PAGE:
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Helping users adapt to software as a service

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Microsoft apps on a phone.

Microsoft 365 is a suite of applications that includes Word, Teams, SharePoint, and many others. When it was first rolled out across Parliament in 2018, it had a big project team that provided training, guidance, and support to users. But when a project like this concludes, and the software keeps changing, there continues to be a need to keep our users up to date.

Software like Microsoft 365 is ‘Software as a service’, as is Adobe Creative Cloud, Jira, ServiceNow, and many other commonly used applications.

With software as a service, like Microsoft 365, updates are automatically rolled out in the background to organisations and users, usually on an uncertain or changing timetable. This is different to traditional software, which an organisation would manage directly, allowing them to communicate any changes in advance and give users a specific time frame to install or delay updates.

Microsoft calls these regular updates and new features ‘evergreen changes’. As a Microsoft 365 Learning Specialist, my role is to help Parliament manage them. Evergreen changes pose a real challenge for IT support and customers, who have to adapt to them as they are rolled out.

Keeping track of evergreen changes

Healthy green trees in a forest of old spruce, fir and pine trees in wilderness of a national park.

When I started in my position, I realised that I would need to keep an eye on evergreen changes to make sure my training courses and guidance stayed up to date.

It was also obvious that we had a significant gap in how we communicate these changes across Parliament.

If a major IT change was being planned, then we had a way of communicating this to our users. But smaller, less significant changes didn’t have an appropriate communications channel. We also didn’t have anyone proactively looking at upcoming evergreen changes – we were working more reactively in response to them.

There are a few teams in PDS whose focus is helping users get the most from digital tools. We put our heads together to think about this problem and decided to create a group to share updates, which we called the Digital Coaching & Adoption Forum.

This was a fortnightly meeting to discuss upcoming and released evergreen changes with customer-facing teams. We would run through my evergreen changes tracker and discuss the details of each update, including potential impact and its rollout timeline.

Speaking to our customers directly

This proved to be a great way to keep customer-facing teams up to date with evergreen changes. But there remained the challenge of communicating the information to everyone in Parliament.

After considering several options, we created an internal blog, with monthly posts covering the latest features and updates that have been rolled out in Microsoft 365.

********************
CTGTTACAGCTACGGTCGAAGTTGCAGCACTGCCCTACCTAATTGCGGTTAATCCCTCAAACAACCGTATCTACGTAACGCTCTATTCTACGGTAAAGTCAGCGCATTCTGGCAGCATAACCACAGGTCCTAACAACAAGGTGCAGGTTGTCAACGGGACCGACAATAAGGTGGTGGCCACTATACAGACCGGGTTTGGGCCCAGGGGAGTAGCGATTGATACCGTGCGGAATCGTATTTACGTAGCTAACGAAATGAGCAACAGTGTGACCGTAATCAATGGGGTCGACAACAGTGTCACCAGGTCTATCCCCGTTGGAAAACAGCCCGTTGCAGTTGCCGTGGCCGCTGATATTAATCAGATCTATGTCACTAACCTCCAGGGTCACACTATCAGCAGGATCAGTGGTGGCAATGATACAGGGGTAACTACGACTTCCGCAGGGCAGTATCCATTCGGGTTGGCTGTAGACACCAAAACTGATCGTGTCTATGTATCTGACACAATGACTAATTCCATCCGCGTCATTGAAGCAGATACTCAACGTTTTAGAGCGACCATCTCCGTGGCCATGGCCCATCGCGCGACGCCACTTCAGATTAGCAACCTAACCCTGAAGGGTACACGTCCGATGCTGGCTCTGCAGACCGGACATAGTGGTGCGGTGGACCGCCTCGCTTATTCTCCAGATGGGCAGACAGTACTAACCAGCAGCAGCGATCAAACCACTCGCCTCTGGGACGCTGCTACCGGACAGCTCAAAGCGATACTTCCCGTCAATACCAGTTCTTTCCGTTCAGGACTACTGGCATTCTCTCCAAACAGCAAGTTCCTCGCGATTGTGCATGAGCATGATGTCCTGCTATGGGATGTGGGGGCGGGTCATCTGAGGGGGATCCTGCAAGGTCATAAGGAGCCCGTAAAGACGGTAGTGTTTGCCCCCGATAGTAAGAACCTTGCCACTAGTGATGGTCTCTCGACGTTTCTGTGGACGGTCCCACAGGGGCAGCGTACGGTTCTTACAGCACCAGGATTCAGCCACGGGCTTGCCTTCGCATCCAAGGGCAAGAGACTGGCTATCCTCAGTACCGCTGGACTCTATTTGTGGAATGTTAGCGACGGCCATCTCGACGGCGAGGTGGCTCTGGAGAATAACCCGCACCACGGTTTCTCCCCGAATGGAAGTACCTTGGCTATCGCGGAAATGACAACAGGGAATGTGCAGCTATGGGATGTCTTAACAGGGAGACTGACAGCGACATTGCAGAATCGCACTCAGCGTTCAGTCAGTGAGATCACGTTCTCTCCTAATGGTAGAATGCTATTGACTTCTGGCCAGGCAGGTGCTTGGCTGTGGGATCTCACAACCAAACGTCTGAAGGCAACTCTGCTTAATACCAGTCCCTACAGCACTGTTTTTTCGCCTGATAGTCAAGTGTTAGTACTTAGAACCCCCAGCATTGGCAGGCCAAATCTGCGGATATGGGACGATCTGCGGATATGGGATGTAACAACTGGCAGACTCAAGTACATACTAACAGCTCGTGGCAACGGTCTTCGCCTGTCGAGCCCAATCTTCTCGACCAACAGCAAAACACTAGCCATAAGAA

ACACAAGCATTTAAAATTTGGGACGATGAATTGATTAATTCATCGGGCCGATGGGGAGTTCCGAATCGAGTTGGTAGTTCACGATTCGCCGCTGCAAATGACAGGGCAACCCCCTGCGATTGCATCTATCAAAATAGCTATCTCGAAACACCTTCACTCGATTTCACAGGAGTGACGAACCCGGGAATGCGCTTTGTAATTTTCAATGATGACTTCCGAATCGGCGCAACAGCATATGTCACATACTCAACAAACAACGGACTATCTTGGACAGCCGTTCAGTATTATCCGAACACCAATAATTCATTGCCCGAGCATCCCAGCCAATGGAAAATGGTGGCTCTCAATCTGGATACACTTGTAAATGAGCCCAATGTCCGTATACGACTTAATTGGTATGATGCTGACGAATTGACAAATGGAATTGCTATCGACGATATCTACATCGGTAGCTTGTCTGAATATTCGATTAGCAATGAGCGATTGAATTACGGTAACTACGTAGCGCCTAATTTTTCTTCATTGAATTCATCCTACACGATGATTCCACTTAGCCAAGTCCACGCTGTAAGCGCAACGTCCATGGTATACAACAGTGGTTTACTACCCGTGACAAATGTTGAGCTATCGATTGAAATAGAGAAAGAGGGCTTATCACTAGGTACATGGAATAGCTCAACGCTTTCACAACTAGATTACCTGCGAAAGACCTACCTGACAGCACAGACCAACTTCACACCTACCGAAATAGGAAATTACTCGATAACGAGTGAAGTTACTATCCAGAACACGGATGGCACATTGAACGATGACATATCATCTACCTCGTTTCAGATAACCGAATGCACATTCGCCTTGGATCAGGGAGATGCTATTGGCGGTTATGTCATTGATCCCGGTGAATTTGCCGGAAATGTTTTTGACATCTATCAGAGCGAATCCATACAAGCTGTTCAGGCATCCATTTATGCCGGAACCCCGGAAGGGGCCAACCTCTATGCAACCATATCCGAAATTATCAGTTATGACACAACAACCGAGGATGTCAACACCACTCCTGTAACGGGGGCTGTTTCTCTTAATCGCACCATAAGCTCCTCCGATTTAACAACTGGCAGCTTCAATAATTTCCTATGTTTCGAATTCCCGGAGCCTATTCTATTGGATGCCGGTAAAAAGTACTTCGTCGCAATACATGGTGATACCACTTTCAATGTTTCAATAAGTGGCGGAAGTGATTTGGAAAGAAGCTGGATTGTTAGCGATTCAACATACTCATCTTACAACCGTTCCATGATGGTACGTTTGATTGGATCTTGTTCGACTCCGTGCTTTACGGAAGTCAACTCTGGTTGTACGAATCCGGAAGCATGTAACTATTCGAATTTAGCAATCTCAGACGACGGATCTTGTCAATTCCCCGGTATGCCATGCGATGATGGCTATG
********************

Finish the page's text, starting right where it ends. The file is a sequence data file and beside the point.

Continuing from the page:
The blog is featured in a range of newsletters across Parliament every month, so anyone who wants to learn about these changes can find them. It gives us a way to communicate without overloading our audience.

A culture change

Another aspect of our work has been encouraging a change of culture and attitude towards IT updates.

We hope our users are adapting to software updates that are frequent and rolled out in the background, and most importantly, that they are embracing the ever-changing and evolving range of applications that we have in Parliament.

Short-term challenges, long-term planning

It has been difficult to keep up with the pace of change with enough time for the many back-end teams and customer-facing teams to get on the same page.

This was especially challenging when we were rolling out Microsoft Teams. To facilitate meeting recordings, we had to move from the previous Office 365 Video app to Microsoft Stream. But during this process, Microsoft announced that they were redesigning the Microsoft Stream app to be part of SharePoint and OneDrive, rather than as a separate video platform.

In hindsight, this actually gave us an advantage as we saw the change coming and were able to plan long-term. However, it did present a big short-term challenge where we had to move our users from one application to another, knowing that in future we would have to move them again!

More than evergreen changes

Beyond what we’ve created so far, we’re always thinking about other ways we could promote evergreen changes and help users develop their skills.

One idea that we’re looking at is introducing a coaching offer for Microsoft 365, where colleagues could discuss evergreen changes, new applications and any other features they would like to use in Microsoft 365 beyond the current training courses that we offer. In the spirit of evergreen changes, this idea is a work in progress for now!

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